Is it possible to predict body muscle growth?
Researchers from Universidad Politécnica de Madrid and Universidad Católica San Antonio (Murcia) analyse if it is possible to predict the body muscle growth and show that increasing the number of training sets could be negative for this purpose.
Achieving the right level of muscle mass is very important not only for aesthetic reasons (it could lead to a better self-steam, self- perception and our welfare level) but also because muscle mass has an important influence on health. It is because of this reason that many studies have been developed by researchers from different areas, trying to design better nutritional recommendations and training programs in order to obtain the adequate level of muscle mass. Furthermore, being able to predict potential changes in body muscle growth is really useful for health professionals, who aim to avoid unfavourable consequences of body muscle loss for both, people suffering from some disease and healthy population.
A study developed by researchers from Facultad de Ciencias de la Actividad Física y del Deporte (INEF) of the Universidad Politécnica de Madrid and Universidad Católica San Antonio de Murcia (UCAM) has analysed all the scientific literature up to date and the researchers have make a question: is it possible to predict body muscle growth in patients after a training intervention?
“Several studies have designed equations to predict the evolution of the patients weight based on training programs focused on weight loss, so we thought it would be great to have a similar tool to predict body muscle growth”, explains Pedro J. Benito, researcher from INEF-UPM and one of the authors of this job.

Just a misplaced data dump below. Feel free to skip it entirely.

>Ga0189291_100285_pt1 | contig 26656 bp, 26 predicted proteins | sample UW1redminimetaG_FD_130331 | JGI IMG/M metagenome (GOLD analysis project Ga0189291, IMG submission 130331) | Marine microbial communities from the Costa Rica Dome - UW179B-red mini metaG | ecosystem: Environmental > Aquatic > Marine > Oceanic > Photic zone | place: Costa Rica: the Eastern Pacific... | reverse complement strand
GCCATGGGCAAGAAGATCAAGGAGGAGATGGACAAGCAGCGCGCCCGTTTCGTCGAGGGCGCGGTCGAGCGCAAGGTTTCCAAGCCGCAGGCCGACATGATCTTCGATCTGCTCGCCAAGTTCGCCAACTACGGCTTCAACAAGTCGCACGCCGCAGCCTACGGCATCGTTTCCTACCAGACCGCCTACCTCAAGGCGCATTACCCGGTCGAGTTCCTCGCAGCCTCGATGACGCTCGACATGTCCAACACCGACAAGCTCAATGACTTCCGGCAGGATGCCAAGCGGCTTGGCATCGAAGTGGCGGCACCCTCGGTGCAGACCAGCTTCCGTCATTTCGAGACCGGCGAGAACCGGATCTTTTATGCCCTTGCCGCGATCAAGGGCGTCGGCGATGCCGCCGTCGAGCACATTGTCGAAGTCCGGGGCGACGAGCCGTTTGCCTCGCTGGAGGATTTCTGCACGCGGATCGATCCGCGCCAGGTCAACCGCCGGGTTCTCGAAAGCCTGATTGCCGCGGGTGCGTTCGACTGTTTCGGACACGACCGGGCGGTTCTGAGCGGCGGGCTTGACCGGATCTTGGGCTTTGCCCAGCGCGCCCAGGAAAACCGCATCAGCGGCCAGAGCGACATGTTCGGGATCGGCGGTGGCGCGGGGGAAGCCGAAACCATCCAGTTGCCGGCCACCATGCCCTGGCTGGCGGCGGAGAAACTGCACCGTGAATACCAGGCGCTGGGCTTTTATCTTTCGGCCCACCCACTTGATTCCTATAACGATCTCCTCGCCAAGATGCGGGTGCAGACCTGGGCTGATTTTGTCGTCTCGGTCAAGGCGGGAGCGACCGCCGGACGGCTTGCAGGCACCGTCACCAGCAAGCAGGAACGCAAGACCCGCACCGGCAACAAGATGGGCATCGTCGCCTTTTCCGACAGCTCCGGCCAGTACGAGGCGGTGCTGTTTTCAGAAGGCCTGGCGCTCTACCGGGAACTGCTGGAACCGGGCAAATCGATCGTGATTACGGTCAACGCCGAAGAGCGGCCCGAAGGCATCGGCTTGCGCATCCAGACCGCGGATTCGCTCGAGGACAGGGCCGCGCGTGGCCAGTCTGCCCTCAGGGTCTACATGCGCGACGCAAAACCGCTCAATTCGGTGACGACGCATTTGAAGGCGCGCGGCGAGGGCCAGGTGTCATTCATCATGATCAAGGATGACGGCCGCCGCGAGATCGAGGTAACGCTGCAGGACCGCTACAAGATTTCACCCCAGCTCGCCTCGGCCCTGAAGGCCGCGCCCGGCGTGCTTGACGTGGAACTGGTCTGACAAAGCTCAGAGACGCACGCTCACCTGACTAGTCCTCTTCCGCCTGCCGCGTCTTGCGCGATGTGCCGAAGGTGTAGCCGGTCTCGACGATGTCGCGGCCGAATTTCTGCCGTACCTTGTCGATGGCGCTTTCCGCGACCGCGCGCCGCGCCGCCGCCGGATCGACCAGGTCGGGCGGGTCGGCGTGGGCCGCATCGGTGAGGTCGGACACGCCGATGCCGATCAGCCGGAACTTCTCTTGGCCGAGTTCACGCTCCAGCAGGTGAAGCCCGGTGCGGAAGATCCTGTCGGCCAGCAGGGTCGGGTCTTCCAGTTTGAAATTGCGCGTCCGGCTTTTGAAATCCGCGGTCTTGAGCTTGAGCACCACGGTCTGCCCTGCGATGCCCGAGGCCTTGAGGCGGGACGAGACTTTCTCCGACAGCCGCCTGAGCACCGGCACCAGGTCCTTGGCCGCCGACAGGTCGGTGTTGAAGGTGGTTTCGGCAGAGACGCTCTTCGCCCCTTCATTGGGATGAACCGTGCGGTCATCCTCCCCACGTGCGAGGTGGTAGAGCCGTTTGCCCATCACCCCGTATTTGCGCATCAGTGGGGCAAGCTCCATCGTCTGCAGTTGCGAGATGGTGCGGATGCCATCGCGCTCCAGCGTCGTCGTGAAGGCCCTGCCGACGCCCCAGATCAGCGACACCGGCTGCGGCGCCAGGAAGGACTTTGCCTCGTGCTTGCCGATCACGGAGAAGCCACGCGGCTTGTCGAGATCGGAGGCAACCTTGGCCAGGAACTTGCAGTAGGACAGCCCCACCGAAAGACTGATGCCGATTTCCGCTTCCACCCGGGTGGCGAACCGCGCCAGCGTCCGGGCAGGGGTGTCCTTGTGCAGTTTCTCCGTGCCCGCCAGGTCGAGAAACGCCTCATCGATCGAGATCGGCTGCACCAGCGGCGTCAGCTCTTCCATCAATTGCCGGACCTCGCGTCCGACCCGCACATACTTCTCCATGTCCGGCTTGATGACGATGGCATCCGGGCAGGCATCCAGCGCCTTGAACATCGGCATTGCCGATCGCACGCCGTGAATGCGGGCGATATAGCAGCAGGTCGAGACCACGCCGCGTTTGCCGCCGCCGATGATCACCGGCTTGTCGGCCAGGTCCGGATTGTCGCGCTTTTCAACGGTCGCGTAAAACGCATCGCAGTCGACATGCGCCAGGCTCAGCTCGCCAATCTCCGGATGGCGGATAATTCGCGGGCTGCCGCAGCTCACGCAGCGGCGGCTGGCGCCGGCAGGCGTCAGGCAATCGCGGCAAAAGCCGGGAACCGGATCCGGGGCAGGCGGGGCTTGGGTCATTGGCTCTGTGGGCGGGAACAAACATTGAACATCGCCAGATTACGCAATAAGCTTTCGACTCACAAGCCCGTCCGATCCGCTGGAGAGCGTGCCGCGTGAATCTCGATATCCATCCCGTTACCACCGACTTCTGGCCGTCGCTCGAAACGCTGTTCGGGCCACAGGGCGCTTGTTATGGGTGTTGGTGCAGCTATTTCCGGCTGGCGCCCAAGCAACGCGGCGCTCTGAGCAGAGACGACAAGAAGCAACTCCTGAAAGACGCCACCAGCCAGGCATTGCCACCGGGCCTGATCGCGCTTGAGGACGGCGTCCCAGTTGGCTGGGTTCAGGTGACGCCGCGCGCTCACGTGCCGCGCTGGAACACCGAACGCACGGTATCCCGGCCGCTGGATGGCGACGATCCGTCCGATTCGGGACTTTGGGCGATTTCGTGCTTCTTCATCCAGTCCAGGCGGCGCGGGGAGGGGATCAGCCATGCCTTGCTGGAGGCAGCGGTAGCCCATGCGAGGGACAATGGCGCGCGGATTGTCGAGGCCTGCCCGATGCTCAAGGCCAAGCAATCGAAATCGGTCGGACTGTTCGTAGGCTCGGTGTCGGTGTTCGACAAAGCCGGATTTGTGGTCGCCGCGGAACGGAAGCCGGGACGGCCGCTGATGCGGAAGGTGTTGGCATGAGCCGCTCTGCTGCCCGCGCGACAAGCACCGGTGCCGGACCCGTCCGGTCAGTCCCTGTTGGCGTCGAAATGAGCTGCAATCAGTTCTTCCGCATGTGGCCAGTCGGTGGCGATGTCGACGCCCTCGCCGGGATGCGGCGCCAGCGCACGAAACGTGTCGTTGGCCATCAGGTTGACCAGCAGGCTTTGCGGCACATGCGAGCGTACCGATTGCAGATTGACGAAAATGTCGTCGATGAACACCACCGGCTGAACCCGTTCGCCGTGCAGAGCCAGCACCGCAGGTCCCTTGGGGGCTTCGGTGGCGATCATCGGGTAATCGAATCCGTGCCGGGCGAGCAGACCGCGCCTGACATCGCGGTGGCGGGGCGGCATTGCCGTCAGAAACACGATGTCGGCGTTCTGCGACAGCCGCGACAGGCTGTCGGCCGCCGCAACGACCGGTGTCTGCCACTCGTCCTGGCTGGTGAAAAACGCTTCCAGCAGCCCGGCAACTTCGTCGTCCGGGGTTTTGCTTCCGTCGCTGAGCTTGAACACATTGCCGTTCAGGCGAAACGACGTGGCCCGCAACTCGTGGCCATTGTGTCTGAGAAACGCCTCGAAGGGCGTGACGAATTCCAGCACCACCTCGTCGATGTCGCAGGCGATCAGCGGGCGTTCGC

Although there were two previous international studies aiming to estimate the changes in body muscle growth after a training program, none of them analyse in an integrative way all the factors involved in a person’s body muscle growth.
“We are talking about taking into consideration individual factors such as sex, age or the participation in previous training programs, and combine these factors with some others inherent to exercise such as mechanical tension, metabolic stress, muscle damage or the volume and intensity of training”, explains the researcher from UPM.
In order to do that, researchers from UPM analysed more than 4.500 articles published up to date related to hypertrophy in order to decipher if it is possible to predict whether the desired increase in muscle mass will be achieved on the basis of a training programme.
Resistance training, the most important one
As a result of this job, published in International Journal of Environmental Research and Public Health researchers realised that resistance training is the factor with most influence in muscle development, while other personal variables seemed to be less important.
“Resistance training has a significant effect on the muscle mass growth, regardless of the method used to quantify it. Concerning the influence of the participants’ characteristics, there seem to be no variables (neither the age, nor the training status of the participants) that moderate the gains in hypertrophy. In addition, with respect to the characteristics of the training, the only single variable that inversely moderates the gains in muscle mass is the number of sets per workout, showing that an excess of sets per session affects negatively the amount of muscle growth”, explains Pedro J. Benito.
But then, what could we reasonably expect from a training program? Researchers have the answer: “After a systematic review with meta-analysis of more than 4.500 scientific publications and 111 articles we found that the average change of body muscle growth is usually 1.5 kg after a 12-week intervention”, researchers explain.
This is a very important discover because it allows to have a realistic idea of what a person can achieve with a training program. “Millions of people all over the world exercise in order to gain muscle mass, so knowing what to expect from the training is essential in order to have a realistic idea of the expected effects”, adds Pedro José Benito.
Pedro J Benito, Rocío Cupeiro, Domingo J Ramos-Campo, Pedro E Alcaraz, Jacobo Á Rubio-Arias. A Systematic Review With Meta-Analysis of the Effect of Resistance Training on Whole-Body Muscle Growth in Healthy Adult Males PMID: 32079265 PMCID: PMC7068252 DOI: 10.3390/ijerph17041285